I have a Windows 2012 R2 server running as a VM (on top of KVM/Libvirt). It has an extra "internal" disk defined as
If I snapshot the Linux-based host's logical volume representing
F: and mount it on the host I get many files tagged as being an unsupported reparse point.
What I want to do is to backup the filesystem from the host, which is why I've started from here.
Here is an example from the host's perspective
lvcreate --name shares-snap --size 10G --snapshot /dev/crypt_md3/shares mount -o ro,offset=$((129*1024*1024)) /dev/crypt_md3/shares-snap /mnt/dsk ls -l /mnt/dsk/mfc70.dll lrwxrwxrwx 1 root root 26 Jan 5 2002 /mnt/dsk/mfc70.dll -> unsupported reparse point
Within the Windows guest, the file properties dialog shows its size to be 952KB but with the size on the disk as 0 bytes. This is classic for a reparse point. The advanced attributes are
APL, with the
L confirming that the file is indeed a reparse point.
Copying the file removes the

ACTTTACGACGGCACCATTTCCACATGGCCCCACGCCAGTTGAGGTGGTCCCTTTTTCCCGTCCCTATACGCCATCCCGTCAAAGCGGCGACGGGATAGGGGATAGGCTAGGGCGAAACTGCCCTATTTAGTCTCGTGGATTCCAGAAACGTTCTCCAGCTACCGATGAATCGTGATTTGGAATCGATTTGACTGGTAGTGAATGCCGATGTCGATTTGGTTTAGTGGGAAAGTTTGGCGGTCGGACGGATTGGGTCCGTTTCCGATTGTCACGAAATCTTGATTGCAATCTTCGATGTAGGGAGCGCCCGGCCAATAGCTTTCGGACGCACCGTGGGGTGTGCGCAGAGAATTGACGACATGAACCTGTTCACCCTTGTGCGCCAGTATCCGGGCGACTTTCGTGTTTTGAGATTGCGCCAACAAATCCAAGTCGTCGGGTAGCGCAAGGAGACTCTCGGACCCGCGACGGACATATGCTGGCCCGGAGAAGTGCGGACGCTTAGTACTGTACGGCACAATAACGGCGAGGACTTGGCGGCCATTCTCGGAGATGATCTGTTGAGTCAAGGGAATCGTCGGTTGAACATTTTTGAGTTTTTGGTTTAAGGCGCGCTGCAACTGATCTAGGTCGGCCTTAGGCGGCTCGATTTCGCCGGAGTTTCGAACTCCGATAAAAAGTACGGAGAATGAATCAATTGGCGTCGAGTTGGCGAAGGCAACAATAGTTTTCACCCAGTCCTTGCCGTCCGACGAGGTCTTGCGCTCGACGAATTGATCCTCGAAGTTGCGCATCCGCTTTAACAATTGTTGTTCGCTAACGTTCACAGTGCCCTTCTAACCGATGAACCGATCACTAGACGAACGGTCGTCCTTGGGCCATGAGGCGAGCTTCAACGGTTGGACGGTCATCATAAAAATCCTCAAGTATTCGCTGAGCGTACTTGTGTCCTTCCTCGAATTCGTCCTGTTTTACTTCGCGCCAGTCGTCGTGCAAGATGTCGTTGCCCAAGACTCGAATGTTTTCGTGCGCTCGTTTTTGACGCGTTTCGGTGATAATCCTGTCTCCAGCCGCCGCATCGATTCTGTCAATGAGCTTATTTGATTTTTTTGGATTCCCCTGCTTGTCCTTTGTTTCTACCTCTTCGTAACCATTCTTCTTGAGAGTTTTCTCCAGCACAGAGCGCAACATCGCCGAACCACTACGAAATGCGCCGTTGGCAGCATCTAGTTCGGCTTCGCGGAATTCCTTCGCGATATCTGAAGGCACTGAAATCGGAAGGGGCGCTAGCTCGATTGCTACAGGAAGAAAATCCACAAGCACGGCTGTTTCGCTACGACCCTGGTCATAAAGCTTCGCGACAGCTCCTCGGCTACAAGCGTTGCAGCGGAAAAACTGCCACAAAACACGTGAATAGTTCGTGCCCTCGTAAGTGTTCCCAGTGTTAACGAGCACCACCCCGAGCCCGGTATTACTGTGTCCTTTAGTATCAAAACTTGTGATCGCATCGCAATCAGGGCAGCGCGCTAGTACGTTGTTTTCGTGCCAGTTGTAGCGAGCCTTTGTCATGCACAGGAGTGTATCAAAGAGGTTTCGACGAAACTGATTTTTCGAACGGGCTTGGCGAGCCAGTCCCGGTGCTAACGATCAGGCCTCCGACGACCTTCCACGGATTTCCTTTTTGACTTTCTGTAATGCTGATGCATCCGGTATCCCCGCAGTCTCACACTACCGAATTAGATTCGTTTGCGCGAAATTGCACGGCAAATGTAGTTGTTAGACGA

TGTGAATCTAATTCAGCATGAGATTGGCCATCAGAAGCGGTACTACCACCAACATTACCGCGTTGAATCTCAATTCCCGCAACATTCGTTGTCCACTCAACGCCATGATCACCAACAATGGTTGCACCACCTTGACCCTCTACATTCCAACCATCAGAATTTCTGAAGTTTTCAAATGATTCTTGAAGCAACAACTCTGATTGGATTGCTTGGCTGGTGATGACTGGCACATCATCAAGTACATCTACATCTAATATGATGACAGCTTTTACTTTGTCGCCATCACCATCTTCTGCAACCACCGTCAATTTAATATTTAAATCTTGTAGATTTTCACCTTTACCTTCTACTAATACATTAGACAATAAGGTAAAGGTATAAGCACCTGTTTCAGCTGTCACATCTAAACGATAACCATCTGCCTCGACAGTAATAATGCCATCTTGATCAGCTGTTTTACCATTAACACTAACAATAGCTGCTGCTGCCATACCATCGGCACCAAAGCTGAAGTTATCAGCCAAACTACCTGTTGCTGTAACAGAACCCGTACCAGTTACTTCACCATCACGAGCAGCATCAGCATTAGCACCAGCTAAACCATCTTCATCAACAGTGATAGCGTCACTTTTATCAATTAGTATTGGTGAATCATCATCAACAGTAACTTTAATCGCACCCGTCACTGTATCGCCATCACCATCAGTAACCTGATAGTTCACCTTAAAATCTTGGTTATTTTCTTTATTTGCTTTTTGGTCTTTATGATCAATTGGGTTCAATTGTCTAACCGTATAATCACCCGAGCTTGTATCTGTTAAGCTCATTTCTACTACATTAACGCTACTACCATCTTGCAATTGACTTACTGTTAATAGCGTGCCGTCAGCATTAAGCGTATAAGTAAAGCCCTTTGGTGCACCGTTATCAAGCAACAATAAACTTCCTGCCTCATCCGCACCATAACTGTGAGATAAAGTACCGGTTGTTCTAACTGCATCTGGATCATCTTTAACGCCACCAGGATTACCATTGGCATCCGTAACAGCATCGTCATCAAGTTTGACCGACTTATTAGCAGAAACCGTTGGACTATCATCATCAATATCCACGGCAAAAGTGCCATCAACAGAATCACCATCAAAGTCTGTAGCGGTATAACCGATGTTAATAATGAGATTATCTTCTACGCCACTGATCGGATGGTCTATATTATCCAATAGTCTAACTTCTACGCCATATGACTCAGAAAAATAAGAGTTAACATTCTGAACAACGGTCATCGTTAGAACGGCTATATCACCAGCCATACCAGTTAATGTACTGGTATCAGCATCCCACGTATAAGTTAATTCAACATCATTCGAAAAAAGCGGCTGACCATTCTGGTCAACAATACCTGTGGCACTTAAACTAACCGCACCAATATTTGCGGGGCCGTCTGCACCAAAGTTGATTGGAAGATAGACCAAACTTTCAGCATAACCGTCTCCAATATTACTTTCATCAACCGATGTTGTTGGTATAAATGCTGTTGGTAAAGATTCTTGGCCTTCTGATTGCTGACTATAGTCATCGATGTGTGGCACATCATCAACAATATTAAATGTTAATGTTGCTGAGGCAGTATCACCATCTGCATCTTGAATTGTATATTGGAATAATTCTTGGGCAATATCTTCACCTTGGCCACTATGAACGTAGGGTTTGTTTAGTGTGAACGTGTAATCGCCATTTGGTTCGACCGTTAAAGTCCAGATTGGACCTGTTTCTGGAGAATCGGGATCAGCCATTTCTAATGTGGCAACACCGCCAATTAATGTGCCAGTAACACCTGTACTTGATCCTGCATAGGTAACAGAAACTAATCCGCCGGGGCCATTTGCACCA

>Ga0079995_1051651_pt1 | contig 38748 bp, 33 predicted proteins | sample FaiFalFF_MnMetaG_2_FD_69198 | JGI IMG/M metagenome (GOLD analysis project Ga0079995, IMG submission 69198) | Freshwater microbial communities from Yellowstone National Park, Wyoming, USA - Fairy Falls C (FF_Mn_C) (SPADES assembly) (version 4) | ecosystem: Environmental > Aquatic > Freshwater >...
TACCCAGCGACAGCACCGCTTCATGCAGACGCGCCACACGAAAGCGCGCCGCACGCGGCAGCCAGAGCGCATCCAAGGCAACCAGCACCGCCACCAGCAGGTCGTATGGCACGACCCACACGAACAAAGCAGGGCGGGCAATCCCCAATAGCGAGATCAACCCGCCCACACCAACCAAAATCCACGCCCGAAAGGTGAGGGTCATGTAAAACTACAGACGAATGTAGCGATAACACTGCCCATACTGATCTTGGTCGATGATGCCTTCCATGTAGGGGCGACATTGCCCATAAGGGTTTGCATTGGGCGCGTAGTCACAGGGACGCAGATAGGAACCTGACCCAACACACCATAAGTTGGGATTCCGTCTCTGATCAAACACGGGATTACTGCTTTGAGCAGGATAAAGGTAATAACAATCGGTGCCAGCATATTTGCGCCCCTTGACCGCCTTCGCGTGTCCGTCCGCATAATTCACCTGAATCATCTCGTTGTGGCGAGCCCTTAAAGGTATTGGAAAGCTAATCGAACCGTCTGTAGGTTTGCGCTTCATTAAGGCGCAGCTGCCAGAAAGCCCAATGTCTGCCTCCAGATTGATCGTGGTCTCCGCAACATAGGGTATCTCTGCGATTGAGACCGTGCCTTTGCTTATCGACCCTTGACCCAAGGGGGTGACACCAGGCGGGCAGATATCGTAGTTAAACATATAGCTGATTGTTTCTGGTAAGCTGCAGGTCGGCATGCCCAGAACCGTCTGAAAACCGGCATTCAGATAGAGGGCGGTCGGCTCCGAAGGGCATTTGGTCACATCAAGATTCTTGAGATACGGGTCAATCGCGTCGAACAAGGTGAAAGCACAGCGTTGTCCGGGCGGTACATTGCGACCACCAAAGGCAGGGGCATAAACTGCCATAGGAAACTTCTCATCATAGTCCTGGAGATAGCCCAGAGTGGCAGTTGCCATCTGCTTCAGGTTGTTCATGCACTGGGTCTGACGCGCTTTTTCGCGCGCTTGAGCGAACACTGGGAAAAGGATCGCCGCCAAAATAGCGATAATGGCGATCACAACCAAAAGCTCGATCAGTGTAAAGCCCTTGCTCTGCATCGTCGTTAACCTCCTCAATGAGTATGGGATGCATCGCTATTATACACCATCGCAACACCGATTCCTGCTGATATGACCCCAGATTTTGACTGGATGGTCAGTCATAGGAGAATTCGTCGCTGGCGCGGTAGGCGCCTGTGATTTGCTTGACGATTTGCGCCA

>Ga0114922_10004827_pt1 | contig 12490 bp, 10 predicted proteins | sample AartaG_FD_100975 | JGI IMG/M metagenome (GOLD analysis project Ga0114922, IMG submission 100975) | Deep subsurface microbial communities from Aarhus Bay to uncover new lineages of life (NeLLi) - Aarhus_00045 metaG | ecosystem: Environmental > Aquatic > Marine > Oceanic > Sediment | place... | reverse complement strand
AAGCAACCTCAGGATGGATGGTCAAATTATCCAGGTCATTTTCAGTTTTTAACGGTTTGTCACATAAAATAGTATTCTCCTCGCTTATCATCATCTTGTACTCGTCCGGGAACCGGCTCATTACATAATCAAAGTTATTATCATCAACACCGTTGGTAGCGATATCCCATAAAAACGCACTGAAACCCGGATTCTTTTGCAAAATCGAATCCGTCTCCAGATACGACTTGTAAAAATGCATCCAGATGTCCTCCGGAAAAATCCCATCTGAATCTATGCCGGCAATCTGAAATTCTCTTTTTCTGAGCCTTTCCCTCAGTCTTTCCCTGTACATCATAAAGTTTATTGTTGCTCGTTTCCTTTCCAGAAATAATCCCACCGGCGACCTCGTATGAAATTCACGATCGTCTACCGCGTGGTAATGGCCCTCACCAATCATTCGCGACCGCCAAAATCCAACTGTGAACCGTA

L attributes from the copy.
Searching around lead me to How do you find the target of a symlink created with mklink and its accepted answer. I've downloaded both junction 1.06 and NTFSLinksView.
junction gets me nothing useful:
F:\> c:\local\bin\junction mfc70.dll Junction v1.06 - Windows junction creator and reparse point viewer Copyright (C) 2000-2010 Mark Russinovich Sysinternals - www.sysinternals.com F:\mfc70.dll: UNKNOWN MICROSOFT REPARSE POINT
dir /L gets me nothing useful either:
F:\>dir /L mfc70.dll Volume in drive F is Folder shares Volume Serial Number is B600-69DE Directory of F:\ 05/01/2002 04:48 974,848 mfc70.dll 1 File(s) 974,848 bytes 0 Dir(s) 233,785,053,184 bytes free
dir /A:L does include the file, so it's definitely a reparse point of some sort.
NTFSLinksView simply doesn't list the file.
After all this background information, the question is really rather simple:
- How do I find out details of the reparse point?
- What do I tell
ntfs-3gon the host to remap the junction points so they resolve?